Monday, 26 December 2011

Who's the man with a boil on his head?

I came to Catholicism long after I came to hagiography.  By the time it dawned on me that I had religious beliefs, I was already enamoured of saints and something of an expert. 

It was all my mother's fault.  A jaunt to Madame Tussauds was foiled by excessive queues and as an alternative, she took me to the National Gallery.  I think I was about 6 or 7, and suspect I must have been disappointed and said so.  She soothed me down with promises of French Impressionists - a group of artists she liked a lot.

For one reason or another, I lost her somewhere around the first couple of galleries.  She sailed on to the joys of Monet and Renoir and I got stuck in the Early Renaissance.  Remarkably, she didn't panic, but simply retraced her steps and came to find me.  By then I'd found the small group of paintings by Sassetta and was gazing entranced at the scene where St Francis politely shakes a wolf by the paw - to the astonishment of the people of Gubbio.

It was a revelatory moment for me.  The first time art had sung to me.  I felt absolutely familiar with the form and style without any explanation at all.  It was, in fact, how the seven year old me would have painted the scene, had I had the talent.  I greeted mum, showed her the wonderful picture and we moved on to look at others of the same ilk.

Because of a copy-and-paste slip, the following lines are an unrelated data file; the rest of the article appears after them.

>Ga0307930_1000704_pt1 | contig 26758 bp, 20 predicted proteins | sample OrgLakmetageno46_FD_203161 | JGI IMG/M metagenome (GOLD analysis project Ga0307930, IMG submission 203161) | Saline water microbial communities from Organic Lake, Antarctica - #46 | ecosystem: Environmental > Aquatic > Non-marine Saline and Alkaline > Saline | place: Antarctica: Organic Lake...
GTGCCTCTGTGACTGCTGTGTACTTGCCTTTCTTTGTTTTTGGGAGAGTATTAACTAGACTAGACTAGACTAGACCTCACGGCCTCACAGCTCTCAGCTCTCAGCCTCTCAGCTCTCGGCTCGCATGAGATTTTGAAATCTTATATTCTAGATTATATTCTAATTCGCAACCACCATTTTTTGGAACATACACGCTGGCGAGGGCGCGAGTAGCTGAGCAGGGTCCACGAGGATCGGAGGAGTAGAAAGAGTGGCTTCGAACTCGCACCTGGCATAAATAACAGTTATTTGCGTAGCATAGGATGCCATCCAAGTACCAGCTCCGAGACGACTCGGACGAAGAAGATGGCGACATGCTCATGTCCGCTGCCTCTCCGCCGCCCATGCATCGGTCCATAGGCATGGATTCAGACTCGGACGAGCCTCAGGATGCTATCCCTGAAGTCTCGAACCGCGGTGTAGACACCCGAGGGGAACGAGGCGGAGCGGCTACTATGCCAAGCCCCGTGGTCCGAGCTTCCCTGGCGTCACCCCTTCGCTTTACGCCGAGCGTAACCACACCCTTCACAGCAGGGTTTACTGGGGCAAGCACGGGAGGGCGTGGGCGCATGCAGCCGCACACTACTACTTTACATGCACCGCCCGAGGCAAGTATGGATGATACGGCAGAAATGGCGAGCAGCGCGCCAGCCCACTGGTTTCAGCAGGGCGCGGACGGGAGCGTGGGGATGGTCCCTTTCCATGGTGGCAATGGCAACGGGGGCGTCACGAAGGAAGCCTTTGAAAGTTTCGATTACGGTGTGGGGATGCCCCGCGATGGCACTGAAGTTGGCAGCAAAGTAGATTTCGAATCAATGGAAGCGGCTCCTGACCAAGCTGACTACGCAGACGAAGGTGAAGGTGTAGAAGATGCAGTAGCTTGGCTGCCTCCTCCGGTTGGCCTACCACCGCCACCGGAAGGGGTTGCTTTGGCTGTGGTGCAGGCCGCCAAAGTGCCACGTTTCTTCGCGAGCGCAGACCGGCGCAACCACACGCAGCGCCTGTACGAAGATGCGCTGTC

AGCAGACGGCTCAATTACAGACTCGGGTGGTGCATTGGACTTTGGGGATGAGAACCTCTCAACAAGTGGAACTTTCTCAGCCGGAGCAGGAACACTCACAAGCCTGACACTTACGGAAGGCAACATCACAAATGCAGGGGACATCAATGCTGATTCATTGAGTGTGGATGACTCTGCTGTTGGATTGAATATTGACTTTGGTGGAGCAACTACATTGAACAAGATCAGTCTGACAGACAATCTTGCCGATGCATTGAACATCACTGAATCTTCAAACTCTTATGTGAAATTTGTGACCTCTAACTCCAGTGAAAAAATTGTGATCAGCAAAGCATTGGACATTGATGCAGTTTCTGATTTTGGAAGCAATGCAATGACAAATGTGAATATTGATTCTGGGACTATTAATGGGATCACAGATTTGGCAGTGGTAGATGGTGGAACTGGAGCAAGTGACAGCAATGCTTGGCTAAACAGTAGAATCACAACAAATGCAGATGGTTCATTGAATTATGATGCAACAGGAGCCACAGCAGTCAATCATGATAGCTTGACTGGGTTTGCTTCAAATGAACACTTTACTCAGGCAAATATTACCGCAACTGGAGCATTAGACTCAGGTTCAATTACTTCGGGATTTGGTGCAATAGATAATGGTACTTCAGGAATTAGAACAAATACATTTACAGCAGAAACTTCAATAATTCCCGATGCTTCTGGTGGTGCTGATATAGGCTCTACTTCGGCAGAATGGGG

Which immediately begged the question posed as the heading of this post.  (The image below isn't the one I saw that day, but it is fairly close, and does illustrate the point).

As it turned out, he was Saint Stephen - protomartyr and deacon, stoned to death in the very early days of the church.  His emblem, naturally, is a rock.  I was in love.  The shorthand and the directness of early Renaissance art had me hooked from then on.  I spent hours searching for books about iconography and hagiography and joyfully tracked down obscure images of obscure saints.  As far as Stephen goes, Crivelli's is probably my favourite. 

Crivelli has been one of my favourite artists ever since I found out about him.  He's a glorious anachronism.  In a world heading rapidly for Baroque, he remained deeply in love with the mixed Byzantine and Gothic traditions.  He work is feverish, intense, sublimely coloured and often filled with inexplicable fruit.  I love the way his Stephen has beautifully balanced rocks placed symetrically on his shoulders.  I love the soup dish halo.  I love that it was painted in 1476 and is contemporary with Mantegna, Bellini, Botticelli and other giants of that era - and yet so resolutely belonging somewhere earlier.  In the same year, Mantegna was painting this in Mantua.

On the feast of St Stephen, it seems appropriate to dwell a little on the art that lit up my life when I was so young and has continued to light it up ever since. 

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